Hackernoon logoFunctional JavaScript: Decoupling methods from their objects by@joelthoms

Functional JavaScript: Decoupling methods from their objects

Joel Thoms Hacker Noon profile picture

Joel Thoms

Principal Software Engineer I

One thing I always end up doing in my project is decoupling methods from their objects. map, filter and reduce are not the only ones, but they are definitely among the first to be given freedom.

Decoupling a method allows it to be free of the limitations imposed by their parent object as well as giving us more freedom in the ways we can express our code.

So what does that look like?

To keep things simple, let’s limit ourselves to just extracting map from Array. Fortunately JavaScript’s prototypal inheritance makes this easy for us as the function we want is just sitting at Array.prototype.map. One cool thing about JavaScript is that we can call this method directly. We just have to use .call because map expects a this parameter.

Sprinkle in a little curry (future article) and we end up with this neat little one liner…

const map = f => x => Array.prototype.map.call(x, f)

We can now call our map function sans-Array!

Alternate ways to map

There are many different ways of calling map and due to V8 engine optimizations and there’s really no difference in performance.

Any performance difference is not significant and these numbers will change every time. The takeaway should be these methods are equal.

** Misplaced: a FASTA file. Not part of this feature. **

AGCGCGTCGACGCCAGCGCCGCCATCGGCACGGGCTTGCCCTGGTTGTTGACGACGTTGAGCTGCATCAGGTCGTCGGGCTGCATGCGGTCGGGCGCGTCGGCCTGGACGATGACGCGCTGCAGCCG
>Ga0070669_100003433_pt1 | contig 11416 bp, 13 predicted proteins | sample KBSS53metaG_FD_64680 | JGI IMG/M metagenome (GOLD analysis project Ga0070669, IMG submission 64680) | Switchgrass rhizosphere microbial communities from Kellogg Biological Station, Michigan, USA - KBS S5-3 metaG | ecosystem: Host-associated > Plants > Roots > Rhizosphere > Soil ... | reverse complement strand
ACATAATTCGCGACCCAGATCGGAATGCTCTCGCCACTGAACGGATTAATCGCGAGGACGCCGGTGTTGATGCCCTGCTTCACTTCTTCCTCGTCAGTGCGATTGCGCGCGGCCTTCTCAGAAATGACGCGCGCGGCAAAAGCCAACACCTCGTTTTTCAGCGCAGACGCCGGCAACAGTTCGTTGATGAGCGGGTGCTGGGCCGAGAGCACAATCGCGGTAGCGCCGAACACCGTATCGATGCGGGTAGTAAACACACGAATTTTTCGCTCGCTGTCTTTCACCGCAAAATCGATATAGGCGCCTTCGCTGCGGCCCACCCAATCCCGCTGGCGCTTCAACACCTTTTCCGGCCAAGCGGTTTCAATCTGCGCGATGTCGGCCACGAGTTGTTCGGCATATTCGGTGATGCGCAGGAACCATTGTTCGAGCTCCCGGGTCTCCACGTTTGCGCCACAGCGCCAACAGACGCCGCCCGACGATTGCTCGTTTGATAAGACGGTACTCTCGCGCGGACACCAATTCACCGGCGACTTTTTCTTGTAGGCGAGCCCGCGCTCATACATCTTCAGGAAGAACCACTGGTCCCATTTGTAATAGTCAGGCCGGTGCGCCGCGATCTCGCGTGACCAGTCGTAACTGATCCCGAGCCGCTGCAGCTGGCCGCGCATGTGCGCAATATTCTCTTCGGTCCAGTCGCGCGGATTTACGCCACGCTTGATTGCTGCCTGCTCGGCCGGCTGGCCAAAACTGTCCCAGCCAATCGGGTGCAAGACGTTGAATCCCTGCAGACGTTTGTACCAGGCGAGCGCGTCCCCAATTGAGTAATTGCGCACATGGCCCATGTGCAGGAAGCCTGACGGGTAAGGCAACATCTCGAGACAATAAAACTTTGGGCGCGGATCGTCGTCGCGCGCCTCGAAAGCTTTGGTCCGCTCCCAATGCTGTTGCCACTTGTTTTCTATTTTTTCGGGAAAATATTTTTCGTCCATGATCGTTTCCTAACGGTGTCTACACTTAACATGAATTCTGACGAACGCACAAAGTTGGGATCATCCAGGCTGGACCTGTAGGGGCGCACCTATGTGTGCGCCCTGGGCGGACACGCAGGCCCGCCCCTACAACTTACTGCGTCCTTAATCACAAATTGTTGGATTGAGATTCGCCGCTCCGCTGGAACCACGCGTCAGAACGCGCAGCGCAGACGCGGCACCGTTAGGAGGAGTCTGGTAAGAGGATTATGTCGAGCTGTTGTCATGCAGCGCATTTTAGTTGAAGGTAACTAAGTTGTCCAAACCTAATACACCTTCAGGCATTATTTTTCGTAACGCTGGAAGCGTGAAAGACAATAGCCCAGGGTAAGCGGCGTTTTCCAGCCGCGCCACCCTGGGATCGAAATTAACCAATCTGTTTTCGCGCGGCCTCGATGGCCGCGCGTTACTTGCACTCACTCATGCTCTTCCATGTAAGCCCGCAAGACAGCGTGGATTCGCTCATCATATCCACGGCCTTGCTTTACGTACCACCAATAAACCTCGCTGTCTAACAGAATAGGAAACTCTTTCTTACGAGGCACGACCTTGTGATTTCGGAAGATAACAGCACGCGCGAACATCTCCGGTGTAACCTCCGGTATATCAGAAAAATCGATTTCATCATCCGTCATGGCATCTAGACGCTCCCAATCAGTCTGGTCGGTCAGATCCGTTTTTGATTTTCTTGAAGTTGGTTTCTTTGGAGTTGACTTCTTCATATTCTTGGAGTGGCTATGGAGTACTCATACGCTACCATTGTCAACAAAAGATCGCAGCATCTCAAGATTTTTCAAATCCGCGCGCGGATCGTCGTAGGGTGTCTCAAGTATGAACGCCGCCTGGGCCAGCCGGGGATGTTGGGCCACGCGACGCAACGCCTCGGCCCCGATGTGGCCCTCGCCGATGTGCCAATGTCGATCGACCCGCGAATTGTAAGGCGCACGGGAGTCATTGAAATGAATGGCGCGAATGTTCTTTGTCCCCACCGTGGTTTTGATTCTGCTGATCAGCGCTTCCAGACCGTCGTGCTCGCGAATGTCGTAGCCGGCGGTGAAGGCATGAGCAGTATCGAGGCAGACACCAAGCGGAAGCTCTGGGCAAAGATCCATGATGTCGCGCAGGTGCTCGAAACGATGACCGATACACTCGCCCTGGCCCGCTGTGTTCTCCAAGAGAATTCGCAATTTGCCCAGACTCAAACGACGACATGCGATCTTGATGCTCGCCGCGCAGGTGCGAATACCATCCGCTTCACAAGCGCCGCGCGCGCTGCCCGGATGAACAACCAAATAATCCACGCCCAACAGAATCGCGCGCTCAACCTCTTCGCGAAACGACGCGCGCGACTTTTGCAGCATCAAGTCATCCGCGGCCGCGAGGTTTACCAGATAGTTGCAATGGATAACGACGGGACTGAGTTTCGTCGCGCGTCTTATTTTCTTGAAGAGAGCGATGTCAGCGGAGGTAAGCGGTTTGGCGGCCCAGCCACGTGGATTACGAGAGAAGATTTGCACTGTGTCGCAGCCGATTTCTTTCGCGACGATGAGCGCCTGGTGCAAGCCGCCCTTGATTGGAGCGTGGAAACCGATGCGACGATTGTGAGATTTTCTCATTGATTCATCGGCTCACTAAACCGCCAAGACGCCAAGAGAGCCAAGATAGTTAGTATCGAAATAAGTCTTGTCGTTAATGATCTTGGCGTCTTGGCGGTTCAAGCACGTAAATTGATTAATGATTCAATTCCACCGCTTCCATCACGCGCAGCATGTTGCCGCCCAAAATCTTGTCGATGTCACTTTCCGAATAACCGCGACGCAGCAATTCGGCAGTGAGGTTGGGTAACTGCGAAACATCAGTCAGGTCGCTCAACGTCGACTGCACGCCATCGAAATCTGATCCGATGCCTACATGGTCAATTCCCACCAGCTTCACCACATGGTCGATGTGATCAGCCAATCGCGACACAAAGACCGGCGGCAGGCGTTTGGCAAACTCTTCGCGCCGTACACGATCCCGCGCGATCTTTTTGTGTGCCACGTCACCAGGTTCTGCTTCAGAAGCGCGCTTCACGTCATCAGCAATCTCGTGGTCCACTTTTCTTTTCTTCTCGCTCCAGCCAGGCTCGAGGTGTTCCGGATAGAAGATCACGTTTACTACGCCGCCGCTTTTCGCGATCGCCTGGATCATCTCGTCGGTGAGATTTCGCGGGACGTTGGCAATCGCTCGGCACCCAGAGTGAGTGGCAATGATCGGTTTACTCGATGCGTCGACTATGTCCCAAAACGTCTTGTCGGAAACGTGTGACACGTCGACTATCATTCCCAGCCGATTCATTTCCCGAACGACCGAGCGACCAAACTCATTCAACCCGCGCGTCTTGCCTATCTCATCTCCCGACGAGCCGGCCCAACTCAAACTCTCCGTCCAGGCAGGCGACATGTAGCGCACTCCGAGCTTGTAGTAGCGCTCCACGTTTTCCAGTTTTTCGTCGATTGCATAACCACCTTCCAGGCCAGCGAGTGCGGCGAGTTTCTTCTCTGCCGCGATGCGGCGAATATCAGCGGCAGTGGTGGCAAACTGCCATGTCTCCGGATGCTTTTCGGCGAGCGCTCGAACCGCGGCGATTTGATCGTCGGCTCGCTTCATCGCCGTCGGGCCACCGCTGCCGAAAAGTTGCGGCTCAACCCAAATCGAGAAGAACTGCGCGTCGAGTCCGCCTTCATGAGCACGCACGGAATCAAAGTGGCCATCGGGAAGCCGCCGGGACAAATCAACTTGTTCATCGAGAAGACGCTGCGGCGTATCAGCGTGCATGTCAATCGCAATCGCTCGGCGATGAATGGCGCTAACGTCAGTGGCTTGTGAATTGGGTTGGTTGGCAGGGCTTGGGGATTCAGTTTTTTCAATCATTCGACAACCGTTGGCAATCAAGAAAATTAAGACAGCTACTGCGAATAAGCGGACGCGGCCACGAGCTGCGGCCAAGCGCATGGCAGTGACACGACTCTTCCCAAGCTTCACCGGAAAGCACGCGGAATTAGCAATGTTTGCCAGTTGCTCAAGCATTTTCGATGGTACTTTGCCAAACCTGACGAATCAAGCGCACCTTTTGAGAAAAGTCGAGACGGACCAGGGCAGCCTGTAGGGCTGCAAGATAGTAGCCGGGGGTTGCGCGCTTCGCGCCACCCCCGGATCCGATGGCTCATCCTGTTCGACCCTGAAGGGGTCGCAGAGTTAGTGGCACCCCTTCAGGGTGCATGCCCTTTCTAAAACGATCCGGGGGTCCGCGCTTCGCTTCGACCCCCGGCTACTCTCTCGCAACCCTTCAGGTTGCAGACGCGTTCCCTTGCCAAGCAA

How does decoupling make my life better?

Now that is a great question! Arguably the best question. I think this is best explained with code instead of words, so let’s just dive straight in.

document.querySelectorAll (and similar methods) do not return an Array, they return a NodeList and a NodeList does not contain a map method. There are some magic tricks you can do to convert a NodeList into an Array, but conversion is not necessary as our map can enumerate over a NodeList with as if it were an Array.

We can even map over a string without the need to first cast it to an array of characters.

Decoupling allows us to easily turn an object mapping into a list mapping:

We can even map over objects.

Decoupling allows us to compose functions:

Decoupling (with curry) allows us to partially apply the function arguments and create new functions.

Say goodbye to this!!!

In this example cat.speak works but catSpeak does not work because the this context changes. What a pain! Instead we can decouple the speak method and never worry about this ever again!

Then we can create new functions that use our decoupled functions.


Today we have learned there many benefits of decoupling methods and extracting them from their objects. Decoupling allows a function to be used in more places and different types of objects as well as opening it up to be composed with other functions. We also eliminate all references to the this context, which that alone is enough for me!

I know it’s a small thing, but it makes my day when I get those follow notifications on Medium and Twitter (@joelnet). Or if you think I’m full of shit, tell me in the comments below.


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